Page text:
Goldman identifies two types of group-approaches to R, adopting the linguist Kenneth Pike’s terms: emic (subjective) and etic (objective). In the former fall variations in Indian languages and media. The latter is made up of scholarly studies in various disciplines world-wide, including translations in non-Indian languages.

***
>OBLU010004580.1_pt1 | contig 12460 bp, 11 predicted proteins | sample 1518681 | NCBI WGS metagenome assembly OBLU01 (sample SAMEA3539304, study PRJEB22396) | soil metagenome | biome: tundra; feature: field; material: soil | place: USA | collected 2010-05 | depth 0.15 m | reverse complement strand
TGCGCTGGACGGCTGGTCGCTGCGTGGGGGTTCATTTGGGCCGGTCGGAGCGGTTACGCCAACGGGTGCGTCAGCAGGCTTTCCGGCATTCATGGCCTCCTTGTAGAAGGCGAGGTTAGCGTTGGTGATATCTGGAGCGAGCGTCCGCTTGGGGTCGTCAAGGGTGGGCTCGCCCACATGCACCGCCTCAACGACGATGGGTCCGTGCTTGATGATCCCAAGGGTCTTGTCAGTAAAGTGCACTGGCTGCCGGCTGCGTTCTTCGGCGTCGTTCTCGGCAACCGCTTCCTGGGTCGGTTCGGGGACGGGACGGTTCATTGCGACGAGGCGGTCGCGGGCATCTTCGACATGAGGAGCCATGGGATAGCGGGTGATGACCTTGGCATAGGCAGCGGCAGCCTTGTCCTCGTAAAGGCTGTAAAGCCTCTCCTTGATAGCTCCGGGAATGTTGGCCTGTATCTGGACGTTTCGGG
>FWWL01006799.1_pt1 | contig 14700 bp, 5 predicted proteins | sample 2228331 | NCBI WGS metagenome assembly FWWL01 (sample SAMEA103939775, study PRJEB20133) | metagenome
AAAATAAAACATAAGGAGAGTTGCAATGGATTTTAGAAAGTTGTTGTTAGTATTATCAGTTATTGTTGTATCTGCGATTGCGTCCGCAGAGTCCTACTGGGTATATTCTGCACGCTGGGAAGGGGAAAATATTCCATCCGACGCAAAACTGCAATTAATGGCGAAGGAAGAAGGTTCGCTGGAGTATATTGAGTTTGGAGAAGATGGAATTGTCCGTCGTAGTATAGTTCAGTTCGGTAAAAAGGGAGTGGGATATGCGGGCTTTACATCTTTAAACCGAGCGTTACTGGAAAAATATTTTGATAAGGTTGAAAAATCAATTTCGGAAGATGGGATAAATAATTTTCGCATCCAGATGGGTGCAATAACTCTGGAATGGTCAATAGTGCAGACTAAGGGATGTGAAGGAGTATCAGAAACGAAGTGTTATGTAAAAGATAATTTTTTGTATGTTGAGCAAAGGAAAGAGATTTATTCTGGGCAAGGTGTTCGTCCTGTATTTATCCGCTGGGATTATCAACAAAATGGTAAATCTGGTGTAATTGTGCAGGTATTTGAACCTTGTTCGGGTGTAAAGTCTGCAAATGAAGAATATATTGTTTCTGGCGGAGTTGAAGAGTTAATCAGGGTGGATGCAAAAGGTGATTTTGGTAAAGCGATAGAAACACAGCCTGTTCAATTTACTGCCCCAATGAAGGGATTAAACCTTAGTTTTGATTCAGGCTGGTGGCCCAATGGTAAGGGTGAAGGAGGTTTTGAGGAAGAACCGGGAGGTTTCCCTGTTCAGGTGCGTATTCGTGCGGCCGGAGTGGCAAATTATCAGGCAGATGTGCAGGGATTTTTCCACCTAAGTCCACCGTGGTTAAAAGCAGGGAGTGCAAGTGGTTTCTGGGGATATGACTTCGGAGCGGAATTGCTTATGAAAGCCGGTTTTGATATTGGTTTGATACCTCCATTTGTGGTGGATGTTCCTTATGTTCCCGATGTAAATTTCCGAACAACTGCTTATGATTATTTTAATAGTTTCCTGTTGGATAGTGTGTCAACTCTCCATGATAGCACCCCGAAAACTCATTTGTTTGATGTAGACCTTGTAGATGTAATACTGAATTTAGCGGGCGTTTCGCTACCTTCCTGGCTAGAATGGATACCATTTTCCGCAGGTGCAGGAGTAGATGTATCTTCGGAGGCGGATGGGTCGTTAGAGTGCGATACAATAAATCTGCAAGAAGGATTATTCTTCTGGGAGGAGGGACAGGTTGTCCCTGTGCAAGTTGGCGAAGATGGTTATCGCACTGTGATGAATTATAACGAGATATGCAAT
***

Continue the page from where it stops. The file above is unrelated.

Goldman clarifies that the presumption of a single divinely inspired composer disseminating his composition through twin rhapsodes who recited it in toto before the public is a myth. The text would have undergone changes on the lips of differing bards and redacteurs owing to lapses in memory and improvisation in response to the changing audience and place. These rhapsodes were given the collective name, “Valmiki”. He denies that so bulky a work could have been transmitted orally from Afghanistan to Bali without being reduced to writing, as evinced by innumerable manuscripts in circulation through South and Southeast Asia from about the end of the first millennium CE. Errors and changes occurred while copying a manuscript into a different script as seen by the fact that between the Northern and the Southern Indian script recensions only about one third are identical. Further, within each recension there are regional variations depending on the script in which the copies have been made.